Forced Labor in Chinese Detention Centers: Unethical and Unsanitary

August 13, 2016 | By Huan Jing, a practitioner from Tianjin, China

(Minghui.org) After being arrested in 1999 for my belief in Falun Dafa, I was detained at the Tianjin No. 1 Detention Center. The inmates, including me, were forced to perform manual labor with no compensation.

As a correctional facility, the detention center was not inspected by the Health Bureau, and did not meet the sanitary requirements for manufacturing or packaging food items. However, to utilize the free, though often unskilled, labor of the detainees and make a profit, the detention center was turned into a factory.

Shelling Watermelon Seeds with Teeth

One of the first tasks I was given at the Tianjin No. 1 Detention Center was to shell watermelon seeds. Each inmate was given a pair of seed crackers to help shell the seeds. However, if we didn’t finish our quota by the end of the day, the crackers were taken away and we were made to finish the rest without tools. Some inmates cracked the seeds open with their teeth, then spit them out of their mouths.

Pastries made with watermelon seeds always bring back those memories and I no longer buy them. I don’t think anyone would want to buy them if they knew what I witnessed at the detention center.

Direct Contact with Food Products

We processed food items that were exported to Japan. The inmates were to bend winter radishes, which were pre-cut into two-inch long pieces, into a “U” shape before packaging. Because the radish pieces were dry by the time we got them, they were very hard to bend. The inmates grabbed them with their hands and held the two ends together with their thumbs. Many developed calluses from doing this.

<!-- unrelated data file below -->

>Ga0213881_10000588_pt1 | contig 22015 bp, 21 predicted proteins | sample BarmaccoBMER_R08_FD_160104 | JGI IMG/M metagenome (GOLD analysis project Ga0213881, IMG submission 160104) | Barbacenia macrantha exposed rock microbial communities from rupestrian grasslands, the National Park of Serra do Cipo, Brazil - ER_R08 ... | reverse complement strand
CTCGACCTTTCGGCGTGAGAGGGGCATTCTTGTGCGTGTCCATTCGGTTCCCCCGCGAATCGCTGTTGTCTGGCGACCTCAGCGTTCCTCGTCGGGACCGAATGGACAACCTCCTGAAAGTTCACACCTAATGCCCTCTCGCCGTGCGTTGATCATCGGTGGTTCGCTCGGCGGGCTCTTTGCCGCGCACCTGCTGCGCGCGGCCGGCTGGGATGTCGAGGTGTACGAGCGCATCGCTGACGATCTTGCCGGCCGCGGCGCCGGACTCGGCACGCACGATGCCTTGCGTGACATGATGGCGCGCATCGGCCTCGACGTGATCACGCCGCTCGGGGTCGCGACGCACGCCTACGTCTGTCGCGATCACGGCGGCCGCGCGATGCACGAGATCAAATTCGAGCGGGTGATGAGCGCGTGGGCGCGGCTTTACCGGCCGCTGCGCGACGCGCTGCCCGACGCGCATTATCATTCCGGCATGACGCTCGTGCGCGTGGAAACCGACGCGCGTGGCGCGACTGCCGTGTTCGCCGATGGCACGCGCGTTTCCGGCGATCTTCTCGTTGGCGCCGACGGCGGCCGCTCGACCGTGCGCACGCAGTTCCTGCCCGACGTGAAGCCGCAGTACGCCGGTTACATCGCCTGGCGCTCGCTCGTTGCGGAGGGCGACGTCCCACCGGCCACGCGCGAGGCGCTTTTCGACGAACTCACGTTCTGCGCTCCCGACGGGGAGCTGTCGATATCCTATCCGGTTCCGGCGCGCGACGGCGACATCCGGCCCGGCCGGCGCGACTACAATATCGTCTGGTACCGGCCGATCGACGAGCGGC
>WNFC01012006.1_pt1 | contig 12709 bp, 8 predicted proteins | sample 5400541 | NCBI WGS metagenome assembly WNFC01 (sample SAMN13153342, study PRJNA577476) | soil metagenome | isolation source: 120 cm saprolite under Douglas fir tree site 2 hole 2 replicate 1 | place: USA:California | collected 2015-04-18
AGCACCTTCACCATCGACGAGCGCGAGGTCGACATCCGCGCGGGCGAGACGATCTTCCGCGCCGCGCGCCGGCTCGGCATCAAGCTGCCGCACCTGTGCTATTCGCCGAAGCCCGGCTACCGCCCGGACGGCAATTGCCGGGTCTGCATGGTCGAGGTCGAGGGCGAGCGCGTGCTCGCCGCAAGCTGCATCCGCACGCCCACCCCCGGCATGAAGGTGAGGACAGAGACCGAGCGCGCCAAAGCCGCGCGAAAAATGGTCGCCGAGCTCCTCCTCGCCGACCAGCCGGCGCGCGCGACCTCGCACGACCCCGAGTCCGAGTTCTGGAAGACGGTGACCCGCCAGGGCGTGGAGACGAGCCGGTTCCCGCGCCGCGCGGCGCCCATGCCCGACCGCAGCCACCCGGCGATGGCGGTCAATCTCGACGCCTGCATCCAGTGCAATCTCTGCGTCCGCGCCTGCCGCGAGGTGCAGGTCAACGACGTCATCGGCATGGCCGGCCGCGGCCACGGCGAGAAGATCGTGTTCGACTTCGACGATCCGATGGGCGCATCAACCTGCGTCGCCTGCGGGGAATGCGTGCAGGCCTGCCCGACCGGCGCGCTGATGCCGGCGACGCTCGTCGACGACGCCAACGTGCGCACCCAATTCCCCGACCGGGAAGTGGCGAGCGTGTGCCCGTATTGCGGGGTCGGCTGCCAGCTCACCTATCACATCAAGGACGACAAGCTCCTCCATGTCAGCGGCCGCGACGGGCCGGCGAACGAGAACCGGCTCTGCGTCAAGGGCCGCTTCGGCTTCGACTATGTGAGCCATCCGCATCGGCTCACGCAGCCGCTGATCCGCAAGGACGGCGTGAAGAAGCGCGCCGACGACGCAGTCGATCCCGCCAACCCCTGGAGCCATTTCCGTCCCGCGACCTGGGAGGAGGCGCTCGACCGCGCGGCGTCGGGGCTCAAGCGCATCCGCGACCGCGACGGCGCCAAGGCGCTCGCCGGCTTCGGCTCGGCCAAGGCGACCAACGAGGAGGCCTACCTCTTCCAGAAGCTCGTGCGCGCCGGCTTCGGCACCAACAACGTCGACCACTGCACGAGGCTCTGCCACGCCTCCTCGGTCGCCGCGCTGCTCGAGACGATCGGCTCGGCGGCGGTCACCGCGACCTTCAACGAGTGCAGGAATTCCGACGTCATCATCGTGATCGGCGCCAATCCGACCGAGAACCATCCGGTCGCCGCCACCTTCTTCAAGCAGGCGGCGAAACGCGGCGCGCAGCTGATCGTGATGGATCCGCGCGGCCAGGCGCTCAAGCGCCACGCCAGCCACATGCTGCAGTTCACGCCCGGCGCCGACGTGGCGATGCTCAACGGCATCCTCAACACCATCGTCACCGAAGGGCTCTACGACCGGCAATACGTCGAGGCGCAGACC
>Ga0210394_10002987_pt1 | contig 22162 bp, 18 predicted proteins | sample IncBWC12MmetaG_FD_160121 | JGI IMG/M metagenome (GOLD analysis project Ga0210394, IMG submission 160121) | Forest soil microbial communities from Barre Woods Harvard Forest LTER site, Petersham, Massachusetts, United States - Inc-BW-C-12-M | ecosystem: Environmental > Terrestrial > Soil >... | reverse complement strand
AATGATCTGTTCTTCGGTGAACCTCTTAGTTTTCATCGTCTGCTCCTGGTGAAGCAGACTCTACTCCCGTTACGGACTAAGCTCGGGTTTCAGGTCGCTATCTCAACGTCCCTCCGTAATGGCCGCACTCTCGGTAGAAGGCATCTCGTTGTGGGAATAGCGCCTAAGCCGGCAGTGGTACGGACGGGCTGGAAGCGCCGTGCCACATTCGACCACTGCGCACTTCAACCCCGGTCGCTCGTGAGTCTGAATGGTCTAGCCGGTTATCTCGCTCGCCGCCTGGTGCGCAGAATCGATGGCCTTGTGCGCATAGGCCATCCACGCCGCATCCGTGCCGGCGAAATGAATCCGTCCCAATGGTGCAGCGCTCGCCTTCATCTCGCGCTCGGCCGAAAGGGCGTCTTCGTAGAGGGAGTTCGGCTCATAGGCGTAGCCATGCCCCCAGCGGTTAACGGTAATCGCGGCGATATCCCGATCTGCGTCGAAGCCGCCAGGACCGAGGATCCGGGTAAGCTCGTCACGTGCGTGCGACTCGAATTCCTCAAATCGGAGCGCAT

Having direct contact with the food was unsanitary, but that’s how it was done. The workshop was filthy, too. Everyone shared one portable toilet by the workshop, and there was no arrangement to wash our hands thoroughly after using the toilet. The detention center authorities didn’t care, as long as we met the work deadline.

That item was eventually taken off of the production line because many of the radishes were wasted. But this didn’t make a dent in the detention center’s profits, as they quickly moved on to another product.

Unsanitary Conditions for Food Packaging

I remember that a rush order came in for moon cake boxes one year, before the Moon Festival. The boxes were flat, but printed and already die cut, and the inmates were to fold them into boxes. We had to work very fast to meet the quota, so many inmates used both their hands and feet. They sat on small stools and used their feet to hold the boxes down while folding the sides with their hands.

This was during the hottest months of summer, and everyone was in their boxers and nothing else. Sweat rolled off their bodies and into the boxes. Not everyone was in the habit of washing their hands after using the toilet and resuming work. We finished the boxes in about a month, before the holiday, and I am sure we made a fortune for the detention center.

Questionable Products

The living conditions in the detention center were filthy, with many diseases circulating. One inmate’s elderly parents got sick every time they visited him. Physical violence was commonplace. The inmates and guards didn’t even flinch when inflicting pain on one another. Inmates were physically and verbally abused, and used for free labor all the same. How could anything good come out of such an environment?

Chinese version available

Category: Imprisonment & Forced Labor

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